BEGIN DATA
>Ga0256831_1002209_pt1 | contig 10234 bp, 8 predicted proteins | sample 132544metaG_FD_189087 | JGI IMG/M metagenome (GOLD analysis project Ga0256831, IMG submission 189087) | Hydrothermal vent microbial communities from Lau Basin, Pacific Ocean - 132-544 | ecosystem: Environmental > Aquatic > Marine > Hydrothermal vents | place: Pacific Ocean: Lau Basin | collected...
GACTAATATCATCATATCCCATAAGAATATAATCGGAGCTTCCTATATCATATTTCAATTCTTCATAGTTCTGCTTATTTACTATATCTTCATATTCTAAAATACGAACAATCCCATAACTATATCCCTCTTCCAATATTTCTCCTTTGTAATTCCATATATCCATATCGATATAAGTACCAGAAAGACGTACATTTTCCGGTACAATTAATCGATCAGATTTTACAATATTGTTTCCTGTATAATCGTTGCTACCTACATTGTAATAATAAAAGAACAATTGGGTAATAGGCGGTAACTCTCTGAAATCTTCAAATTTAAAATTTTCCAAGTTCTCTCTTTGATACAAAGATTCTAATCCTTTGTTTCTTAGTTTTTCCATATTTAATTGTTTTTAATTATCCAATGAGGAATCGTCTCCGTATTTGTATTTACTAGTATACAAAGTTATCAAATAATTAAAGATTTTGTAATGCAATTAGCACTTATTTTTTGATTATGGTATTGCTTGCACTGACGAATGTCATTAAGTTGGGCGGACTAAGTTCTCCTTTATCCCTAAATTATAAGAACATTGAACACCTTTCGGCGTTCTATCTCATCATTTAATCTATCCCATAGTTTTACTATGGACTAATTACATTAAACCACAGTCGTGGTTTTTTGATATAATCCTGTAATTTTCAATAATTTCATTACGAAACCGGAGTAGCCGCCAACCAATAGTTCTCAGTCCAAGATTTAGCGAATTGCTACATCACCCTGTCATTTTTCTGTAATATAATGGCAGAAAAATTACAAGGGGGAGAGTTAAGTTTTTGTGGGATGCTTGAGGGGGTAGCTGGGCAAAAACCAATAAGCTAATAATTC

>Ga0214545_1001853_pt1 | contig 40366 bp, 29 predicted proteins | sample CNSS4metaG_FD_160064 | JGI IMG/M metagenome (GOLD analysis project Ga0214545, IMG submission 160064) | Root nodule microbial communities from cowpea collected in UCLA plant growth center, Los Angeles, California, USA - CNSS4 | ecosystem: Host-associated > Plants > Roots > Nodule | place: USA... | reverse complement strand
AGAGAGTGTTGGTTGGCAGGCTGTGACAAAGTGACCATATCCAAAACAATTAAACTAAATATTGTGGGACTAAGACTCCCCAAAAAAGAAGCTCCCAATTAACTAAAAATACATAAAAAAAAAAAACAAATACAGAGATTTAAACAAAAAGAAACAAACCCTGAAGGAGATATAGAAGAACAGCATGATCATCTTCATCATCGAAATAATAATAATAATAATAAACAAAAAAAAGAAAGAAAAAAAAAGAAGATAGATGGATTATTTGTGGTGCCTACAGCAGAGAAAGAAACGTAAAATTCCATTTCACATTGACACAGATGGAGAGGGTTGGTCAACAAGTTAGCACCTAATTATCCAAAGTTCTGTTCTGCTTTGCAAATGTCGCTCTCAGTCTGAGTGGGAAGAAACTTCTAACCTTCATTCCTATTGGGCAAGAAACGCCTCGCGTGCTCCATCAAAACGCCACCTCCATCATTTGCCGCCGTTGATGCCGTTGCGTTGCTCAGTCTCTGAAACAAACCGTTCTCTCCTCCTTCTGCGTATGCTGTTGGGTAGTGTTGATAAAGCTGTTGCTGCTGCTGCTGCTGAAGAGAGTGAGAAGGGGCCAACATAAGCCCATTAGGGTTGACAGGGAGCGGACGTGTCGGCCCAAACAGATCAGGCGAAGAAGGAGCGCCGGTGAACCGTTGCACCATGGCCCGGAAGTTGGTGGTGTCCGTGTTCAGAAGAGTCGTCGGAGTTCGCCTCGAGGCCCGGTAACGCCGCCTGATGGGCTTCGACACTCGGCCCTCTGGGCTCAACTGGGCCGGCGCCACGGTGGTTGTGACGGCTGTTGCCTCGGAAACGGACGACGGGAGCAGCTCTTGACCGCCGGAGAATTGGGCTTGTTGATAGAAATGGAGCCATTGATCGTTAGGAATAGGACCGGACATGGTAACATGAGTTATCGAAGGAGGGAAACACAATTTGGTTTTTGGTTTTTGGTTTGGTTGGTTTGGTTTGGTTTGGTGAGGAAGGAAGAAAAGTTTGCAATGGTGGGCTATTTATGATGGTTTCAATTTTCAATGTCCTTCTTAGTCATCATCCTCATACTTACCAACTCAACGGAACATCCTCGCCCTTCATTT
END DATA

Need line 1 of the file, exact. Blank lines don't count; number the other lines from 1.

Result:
>Ga0256831_1002209_pt1 | contig 10234 bp, 8 predicted proteins | sample 132544metaG_FD_189087 | JGI IMG/M metagenome (GOLD analysis project Ga0256831, IMG submission 189087) | Hydrothermal vent microbial communities from Lau Basin, Pacific Ocean - 132-544 | ecosystem: Environmental > Aquatic > Marine > Hydrothermal vents | place: Pacific Ocean: Lau Basin | collected...